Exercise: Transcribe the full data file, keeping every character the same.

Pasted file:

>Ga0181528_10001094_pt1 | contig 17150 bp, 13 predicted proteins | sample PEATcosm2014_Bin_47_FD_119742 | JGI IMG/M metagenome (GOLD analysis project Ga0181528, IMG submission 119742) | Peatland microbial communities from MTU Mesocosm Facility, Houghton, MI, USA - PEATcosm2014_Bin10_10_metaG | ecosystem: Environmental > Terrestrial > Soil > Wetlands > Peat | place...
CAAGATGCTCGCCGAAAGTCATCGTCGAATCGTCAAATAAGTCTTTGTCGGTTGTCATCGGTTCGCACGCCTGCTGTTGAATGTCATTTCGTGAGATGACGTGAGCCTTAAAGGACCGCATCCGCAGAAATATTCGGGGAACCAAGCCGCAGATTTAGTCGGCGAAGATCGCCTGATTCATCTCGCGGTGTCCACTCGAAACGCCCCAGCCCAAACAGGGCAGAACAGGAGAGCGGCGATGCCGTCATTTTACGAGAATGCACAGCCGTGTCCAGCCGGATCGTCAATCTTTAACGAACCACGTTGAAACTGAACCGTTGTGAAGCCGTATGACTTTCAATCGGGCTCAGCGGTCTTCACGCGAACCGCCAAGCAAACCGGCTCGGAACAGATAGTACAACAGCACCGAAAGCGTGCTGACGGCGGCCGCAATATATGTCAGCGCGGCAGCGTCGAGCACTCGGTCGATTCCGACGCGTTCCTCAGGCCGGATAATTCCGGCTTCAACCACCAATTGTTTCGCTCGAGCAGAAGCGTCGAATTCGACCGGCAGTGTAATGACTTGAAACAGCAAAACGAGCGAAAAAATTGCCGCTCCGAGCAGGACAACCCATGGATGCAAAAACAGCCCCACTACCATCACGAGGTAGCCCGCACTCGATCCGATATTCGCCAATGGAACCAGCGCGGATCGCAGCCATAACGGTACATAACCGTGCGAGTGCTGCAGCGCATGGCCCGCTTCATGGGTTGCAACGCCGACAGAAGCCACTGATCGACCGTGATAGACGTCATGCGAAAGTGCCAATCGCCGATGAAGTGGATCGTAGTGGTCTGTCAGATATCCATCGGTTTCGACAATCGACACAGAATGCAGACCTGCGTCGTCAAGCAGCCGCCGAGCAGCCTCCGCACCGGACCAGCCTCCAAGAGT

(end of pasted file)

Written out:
>Ga0181528_10001094_pt1 | contig 17150 bp, 13 predicted proteins | sample PEATcosm2014_Bin_47_FD_119742 | JGI IMG/M metagenome (GOLD analysis project Ga0181528, IMG submission 119742) | Peatland microbial communities from MTU Mesocosm Facility, Houghton, MI, USA - PEATcosm2014_Bin10_10_metaG | ecosystem: Environmental > Terrestrial > Soil > Wetlands > Peat | place...
CAAGATGCTCGCCGAAAGTCATCGTCGAATCGTCAAATAAGTCTTTGTCGGTTGTCATCGGTTCGCACGCCTGCTGTTGAATGTCATTTCGTGAGATGACGTGAGCCTTAAAGGACCGCATCCGCAGAAATATTCGGGGAACCAAGCCGCAGATTTAGTCGGCGAAGATCGCCTGATTCATCTCGCGGTGTCCACTCGAAACGCCCCAGCCCAAACAGGGCAGAACAGGAGAGCGGCGATGCCGTCATTTTACGAGAATGCACAGCCGTGTCCAGCCGGATCGTCAATCTTTAACGAACCACGTTGAAACTGAACCGTTGTGAAGCCGTATGACTTTCAATCGGGCTCAGCGGTCTTCACGCGAACCGCCAAGCAAACCGGCTCGGAACAGATAGTACAACAGCACCGAAAGCGTGCTGACGGCGGCCGCAATATATGTCAGCGCGGCAGCGTCGAGCACTCGGTCGATTCCGACGCGTTCCTCAGGCCGGATAATTCCGGCTTCAACCACCAATTGTTTCGCTCGAGCAGAAGCGTCGAATTCGACCGGCAGTGTAATGACTTGAAACAGCAAAACGAGCGAAAAAATTGCCGCTCCGAGCAGGACAACCCATGGATGCAAAAACAGCCCCACTACCATCACGAGGTAGCCCGCACTCGATCCGATATTCGCCAATGGAACCAGCGCGGATCGCAGCCATAACGGTACATAACCGTGCGAGTGCTGCAGCGCATGGCCCGCTTCATGGGTTGCAACGCCGACAGAAGCCACTGATCGACCGTGATAGACGTCATGCGAAAGTGCCAATCGCCGATGAAGTGGATCGTAGTGGTCTGTCAGATATCCATCGGTTTCGACAATCGACACAGAATGCAGACCTGCGTCGTCAAGCAGCCGCCGAGCAGCCTCCGCACCGGACCAGCCTCCAAGAGT